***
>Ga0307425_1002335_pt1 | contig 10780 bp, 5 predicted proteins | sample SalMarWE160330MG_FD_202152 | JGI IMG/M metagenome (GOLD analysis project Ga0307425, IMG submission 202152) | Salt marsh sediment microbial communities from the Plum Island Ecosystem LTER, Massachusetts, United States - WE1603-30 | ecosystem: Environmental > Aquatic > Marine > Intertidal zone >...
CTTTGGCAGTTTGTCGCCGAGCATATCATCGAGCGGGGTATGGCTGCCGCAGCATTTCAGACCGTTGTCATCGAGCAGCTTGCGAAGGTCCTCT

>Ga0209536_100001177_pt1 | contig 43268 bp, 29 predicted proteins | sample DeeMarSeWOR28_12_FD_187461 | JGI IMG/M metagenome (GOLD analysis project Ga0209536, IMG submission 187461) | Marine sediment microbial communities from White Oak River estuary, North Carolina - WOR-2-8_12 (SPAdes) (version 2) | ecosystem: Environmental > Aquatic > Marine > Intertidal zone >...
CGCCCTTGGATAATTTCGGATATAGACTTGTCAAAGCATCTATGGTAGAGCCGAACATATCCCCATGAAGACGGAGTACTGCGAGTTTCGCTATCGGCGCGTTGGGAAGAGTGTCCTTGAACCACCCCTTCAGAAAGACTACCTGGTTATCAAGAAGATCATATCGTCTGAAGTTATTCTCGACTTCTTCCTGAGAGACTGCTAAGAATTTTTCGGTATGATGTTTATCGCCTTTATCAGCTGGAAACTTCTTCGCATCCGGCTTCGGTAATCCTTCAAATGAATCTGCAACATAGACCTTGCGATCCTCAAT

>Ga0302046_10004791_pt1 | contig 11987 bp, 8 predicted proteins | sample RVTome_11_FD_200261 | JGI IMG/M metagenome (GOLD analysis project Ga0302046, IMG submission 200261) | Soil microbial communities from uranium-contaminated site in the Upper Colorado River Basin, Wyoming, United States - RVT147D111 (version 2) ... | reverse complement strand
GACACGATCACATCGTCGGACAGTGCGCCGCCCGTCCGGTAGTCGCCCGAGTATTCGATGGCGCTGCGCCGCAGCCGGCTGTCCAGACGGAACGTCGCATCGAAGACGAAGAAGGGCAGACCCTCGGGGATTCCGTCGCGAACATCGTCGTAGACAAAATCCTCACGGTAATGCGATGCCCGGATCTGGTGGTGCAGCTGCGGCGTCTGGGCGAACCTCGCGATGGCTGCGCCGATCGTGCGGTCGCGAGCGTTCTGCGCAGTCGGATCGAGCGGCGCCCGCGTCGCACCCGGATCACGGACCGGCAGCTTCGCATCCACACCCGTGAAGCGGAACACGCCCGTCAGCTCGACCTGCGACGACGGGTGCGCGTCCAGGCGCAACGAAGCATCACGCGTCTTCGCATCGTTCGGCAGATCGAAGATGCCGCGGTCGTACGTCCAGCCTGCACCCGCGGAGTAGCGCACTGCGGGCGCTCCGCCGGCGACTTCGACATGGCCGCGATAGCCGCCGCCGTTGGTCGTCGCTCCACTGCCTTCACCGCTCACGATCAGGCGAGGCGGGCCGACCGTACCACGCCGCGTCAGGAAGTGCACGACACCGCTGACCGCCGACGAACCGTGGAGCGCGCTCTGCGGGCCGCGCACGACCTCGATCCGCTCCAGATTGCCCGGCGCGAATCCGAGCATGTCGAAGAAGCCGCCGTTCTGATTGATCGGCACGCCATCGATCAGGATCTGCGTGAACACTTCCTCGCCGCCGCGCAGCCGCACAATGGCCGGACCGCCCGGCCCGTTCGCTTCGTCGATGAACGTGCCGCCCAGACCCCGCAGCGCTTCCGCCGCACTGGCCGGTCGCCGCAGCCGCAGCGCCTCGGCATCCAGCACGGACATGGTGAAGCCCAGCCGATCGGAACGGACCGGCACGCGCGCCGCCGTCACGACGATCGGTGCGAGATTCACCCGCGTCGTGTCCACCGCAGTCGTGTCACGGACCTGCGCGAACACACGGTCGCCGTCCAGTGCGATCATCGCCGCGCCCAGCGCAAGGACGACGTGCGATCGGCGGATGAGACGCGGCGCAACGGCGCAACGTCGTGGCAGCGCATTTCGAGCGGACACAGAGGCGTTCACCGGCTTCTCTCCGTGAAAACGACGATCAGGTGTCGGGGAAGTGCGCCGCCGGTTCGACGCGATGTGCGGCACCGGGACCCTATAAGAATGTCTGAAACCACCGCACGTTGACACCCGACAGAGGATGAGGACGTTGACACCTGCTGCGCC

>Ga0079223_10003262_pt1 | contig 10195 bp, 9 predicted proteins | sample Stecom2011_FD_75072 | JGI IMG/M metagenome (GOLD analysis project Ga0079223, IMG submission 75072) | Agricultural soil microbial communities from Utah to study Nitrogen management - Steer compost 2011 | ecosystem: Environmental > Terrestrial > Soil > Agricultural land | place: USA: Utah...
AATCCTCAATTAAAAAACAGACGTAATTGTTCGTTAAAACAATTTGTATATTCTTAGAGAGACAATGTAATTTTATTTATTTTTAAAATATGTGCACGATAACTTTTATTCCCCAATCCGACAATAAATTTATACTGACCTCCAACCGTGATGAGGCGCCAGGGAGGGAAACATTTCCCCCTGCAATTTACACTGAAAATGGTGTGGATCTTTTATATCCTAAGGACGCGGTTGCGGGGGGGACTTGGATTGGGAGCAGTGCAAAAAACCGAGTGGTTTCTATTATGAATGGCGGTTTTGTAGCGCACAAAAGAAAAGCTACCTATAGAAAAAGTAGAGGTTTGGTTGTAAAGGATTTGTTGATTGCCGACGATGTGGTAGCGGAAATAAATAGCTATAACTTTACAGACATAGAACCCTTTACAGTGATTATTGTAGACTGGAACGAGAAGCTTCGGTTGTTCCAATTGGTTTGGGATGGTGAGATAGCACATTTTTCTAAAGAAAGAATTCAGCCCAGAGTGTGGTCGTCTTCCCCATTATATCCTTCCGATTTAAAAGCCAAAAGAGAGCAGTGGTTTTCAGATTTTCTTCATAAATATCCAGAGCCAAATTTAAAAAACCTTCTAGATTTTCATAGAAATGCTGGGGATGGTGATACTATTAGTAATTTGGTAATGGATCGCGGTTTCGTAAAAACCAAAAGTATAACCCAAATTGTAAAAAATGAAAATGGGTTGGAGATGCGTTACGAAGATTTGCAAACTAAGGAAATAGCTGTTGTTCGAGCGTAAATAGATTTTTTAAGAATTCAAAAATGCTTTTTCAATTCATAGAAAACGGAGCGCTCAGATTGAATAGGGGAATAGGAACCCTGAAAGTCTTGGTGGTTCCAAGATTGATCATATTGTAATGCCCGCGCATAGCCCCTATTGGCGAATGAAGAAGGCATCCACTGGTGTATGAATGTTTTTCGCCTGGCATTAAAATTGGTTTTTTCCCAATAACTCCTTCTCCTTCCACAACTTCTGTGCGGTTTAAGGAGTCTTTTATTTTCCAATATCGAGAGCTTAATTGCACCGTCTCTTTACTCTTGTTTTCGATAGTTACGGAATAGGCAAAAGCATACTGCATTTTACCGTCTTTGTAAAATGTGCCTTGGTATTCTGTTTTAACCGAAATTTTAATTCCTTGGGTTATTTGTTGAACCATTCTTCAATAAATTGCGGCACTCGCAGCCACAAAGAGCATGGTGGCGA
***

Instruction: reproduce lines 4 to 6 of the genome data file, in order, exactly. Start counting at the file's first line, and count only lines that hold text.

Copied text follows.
CGCCCTTGGATAATTTCGGATATAGACTTGTCAAAGCATCTATGGTAGAGCCGAACATATCCCCATGAAGACGGAGTACTGCGAGTTTCGCTATCGGCGCGTTGGGAAGAGTGTCCTTGAACCACCCCTTCAGAAAGACTACCTGGTTATCAAGAAGATCATATCGTCTGAAGTTATTCTCGACTTCTTCCTGAGAGACTGCTAAGAATTTTTCGGTATGATGTTTATCGCCTTTATCAGCTGGAAACTTCTTCGCATCCGGCTTCGGTAATCCTTCAAATGAATCTGCAACATAGACCTTGCGATCCTCAAT

>Ga0302046_10004791_pt1 | contig 11987 bp, 8 predicted proteins | sample RVTome_11_FD_200261 | JGI IMG/M metagenome (GOLD analysis project Ga0302046, IMG submission 200261) | Soil microbial communities from uranium-contaminated site in the Upper Colorado River Basin, Wyoming, United States - RVT147D111 (version 2) ... | reverse complement strand
GACACGATCACATCGTCGGACAGTGCGCCGCCCGTCCGGTAGTCGCCCGAGTATTCGATGGCGCTGCGCCGCAGCCGGCTGTCCAGACGGAACGTCGCATCGAAGACGAAGAAGGGCAGACCCTCGGGGATTCCGTCGCGAACATCGTCGTAGACAAAATCCTCACGGTAATGCGATGCCCGGATCTGGTGGTGCAGCTGCGGCGTCTGGGCGAACCTCGCGATGGCTGCGCCGATCGTGCGGTCGCGAGCGTTCTGCGCAGTCGGATCGAGCGGCGCCCGCGTCGCACCCGGATCACGGACCGGCAGCTTCGCATCCACACCCGTGAAGCGGAACACGCCCGTCAGCTCGACCTGCGACGACGGGTGCGCGTCCAGGCGCAACGAAGCATCACGCGTCTTCGCATCGTTCGGCAGATCGAAGATGCCGCGGTCGTACGTCCAGCCTGCACCCGCGGAGTAGCGCACTGCGGGCGCTCCGCCGGCGACTTCGACATGGCCGCGATAGCCGCCGCCGTTGGTCGTCGCTCCACTGCCTTCACCGCTCACGATCAGGCGAGGCGGGCCGACCGTACCACGCCGCGTCAGGAAGTGCACGACACCGCTGACCGCCGACGAACCGTGGAGCGCGCTCTGCGGGCCGCGCACGACCTCGATCCGCTCCAGATTGCCCGGCGCGAATCCGAGCATGTCGAAGAAGCCGCCGTTCTGATTGATCGGCACGCCATCGATCAGGATCTGCGTGAACACTTCCTCGCCGCCGCGCAGCCGCACAATGGCCGGACCGCCCGGCCCGTTCGCTTCGTCGATGAACGTGCCGCCCAGACCCCGCAGCGCTTCCGCCGCACTGGCCGGTCGCCGCAGCCGCAGCGCCTCGGCATCCAGCACGGACATGGTGAAGCCCAGCCGATCGGAACGGACCGGCACGCGCGCCGCCGTCACGACGATCGGTGCGAGATTCACCCGCGTCGTGTCCACCGCAGTCGTGTCACGGACCTGCGCGAACACACGGTCGCCGTCCAGTGCGATCATCGCCGCGCCCAGCGCAAGGACGACGTGCGATCGGCGGATGAGACGCGGCGCAACGGCGCAACGTCGTGGCAGCGCATTTCGAGCGGACACAGAGGCGTTCACCGGCTTCTCTCCGTGAAAACGACGATCAGGTGTCGGGGAAGTGCGCCGCCGGTTCGACGCGATGTGCGGCACCGGGACCCTATAAGAATGTCTGAAACCACCGCACGTTGACACCCGACAGAGGATGAGGACGTTGACACCTGCTGCGCC